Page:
• crwth •
Part of Speech: Noun
Meaning: The Welsh lyre, a stringed instrument comprising an oblong wooden frame with six strings across a bridge. Four strings are played with a bow while the other two are picked as a kind of bass drone.
Notes: The crwth is related closely to the zither, psaltery and dulcimer. It's a cousin to the harp. In some versions of musical history, the crwth is the forerunner of the violin. The word is a lexical orphan, probably because it is a Welsh word used marginally in English. The English word for the crwth is crowd. It turns up in English surnames as Crowder and Crowther, both of which originally meant "fiddler" on the crwth.
In Play: The crwth fell out of favor after the Middle Ages. However, you might spot one here and there: "Abelard earned $60 with his homemade crwth at the Renaissance Music Festival." Crwth is also the name of the Arts Council of Wales: "When Katrin Crowther was an archivist at Crwth, she absconded with a considerable amount of rare sheet music."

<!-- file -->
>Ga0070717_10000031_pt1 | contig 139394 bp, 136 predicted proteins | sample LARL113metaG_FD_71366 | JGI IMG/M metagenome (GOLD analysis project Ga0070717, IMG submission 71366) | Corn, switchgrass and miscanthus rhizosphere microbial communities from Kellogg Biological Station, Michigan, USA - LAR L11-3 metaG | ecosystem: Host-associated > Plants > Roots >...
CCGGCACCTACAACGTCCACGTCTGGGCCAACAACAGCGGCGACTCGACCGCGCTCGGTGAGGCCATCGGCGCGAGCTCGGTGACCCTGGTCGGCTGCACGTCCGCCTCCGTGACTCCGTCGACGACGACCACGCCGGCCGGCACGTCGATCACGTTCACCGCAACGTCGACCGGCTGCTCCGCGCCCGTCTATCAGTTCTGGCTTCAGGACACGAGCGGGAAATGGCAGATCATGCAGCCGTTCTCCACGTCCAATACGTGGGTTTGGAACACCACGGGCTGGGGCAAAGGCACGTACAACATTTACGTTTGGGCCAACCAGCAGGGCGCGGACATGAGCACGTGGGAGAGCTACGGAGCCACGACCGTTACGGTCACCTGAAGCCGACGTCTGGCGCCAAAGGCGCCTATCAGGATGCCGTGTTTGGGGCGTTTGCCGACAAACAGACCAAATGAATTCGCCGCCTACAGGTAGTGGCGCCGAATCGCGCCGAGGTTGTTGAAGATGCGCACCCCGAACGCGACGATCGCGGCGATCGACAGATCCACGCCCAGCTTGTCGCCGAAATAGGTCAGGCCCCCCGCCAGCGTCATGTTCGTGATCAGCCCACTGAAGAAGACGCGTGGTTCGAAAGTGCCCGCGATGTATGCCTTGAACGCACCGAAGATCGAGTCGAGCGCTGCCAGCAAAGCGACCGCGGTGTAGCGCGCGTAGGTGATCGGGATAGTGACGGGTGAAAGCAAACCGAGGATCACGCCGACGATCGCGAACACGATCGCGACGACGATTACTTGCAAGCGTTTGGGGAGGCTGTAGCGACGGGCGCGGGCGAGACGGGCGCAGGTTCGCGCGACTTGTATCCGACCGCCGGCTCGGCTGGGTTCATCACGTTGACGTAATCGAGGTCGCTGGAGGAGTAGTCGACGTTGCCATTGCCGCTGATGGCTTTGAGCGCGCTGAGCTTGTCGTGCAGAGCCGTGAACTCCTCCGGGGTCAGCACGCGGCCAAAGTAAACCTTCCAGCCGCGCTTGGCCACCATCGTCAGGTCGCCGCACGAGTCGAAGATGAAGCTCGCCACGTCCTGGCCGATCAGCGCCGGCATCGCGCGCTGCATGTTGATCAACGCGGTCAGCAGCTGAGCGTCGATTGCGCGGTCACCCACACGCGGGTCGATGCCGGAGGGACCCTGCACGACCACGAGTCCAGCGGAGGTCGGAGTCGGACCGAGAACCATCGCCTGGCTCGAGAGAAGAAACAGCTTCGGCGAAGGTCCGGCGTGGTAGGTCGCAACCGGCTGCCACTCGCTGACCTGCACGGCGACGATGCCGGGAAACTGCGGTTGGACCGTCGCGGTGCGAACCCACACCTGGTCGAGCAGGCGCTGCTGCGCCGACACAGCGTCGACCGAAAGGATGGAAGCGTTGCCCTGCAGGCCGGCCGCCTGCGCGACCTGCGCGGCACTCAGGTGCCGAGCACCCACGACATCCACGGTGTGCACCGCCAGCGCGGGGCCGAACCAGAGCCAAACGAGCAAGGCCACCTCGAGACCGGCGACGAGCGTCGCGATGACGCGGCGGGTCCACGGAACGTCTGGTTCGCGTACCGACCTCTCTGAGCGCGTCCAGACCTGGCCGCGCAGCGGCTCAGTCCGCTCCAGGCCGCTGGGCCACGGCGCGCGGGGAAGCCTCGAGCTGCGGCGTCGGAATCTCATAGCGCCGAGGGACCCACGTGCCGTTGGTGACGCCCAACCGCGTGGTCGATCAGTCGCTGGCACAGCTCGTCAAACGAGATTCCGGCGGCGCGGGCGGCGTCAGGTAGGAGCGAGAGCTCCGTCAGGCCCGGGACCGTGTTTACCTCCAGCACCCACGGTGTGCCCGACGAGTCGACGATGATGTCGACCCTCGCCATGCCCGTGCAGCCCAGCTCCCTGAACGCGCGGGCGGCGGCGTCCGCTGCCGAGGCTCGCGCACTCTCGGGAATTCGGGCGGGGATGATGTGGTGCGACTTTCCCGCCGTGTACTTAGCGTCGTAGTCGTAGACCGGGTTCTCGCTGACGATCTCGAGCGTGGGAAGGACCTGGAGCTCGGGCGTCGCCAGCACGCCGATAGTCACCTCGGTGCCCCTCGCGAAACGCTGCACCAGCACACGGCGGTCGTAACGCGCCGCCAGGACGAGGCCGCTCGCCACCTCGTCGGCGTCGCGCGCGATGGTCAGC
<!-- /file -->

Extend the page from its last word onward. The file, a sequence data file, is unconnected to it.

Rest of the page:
Word History: Today's Good Word is Welsh crwth "bulge". Many take today's word as the only word in English with no vowels; however, this is a Welsh word and in Welsh (Cymraeg) W acts as the vowel U between consonants—its name is, after all, "double u". The name of this letter goes back to the days when U was written V. The noisy Proto-Indo-European root of today's word is ger- "to cry hoarsely". It produced in English crow (both the bird and the boast), croon, and cur. The last word is the Middle English word for "mutt", akin to Old Norse kurra "to growl". (We sing the praises of George Crawford of Knoxville, Tennessee, for bringing us today's word.)
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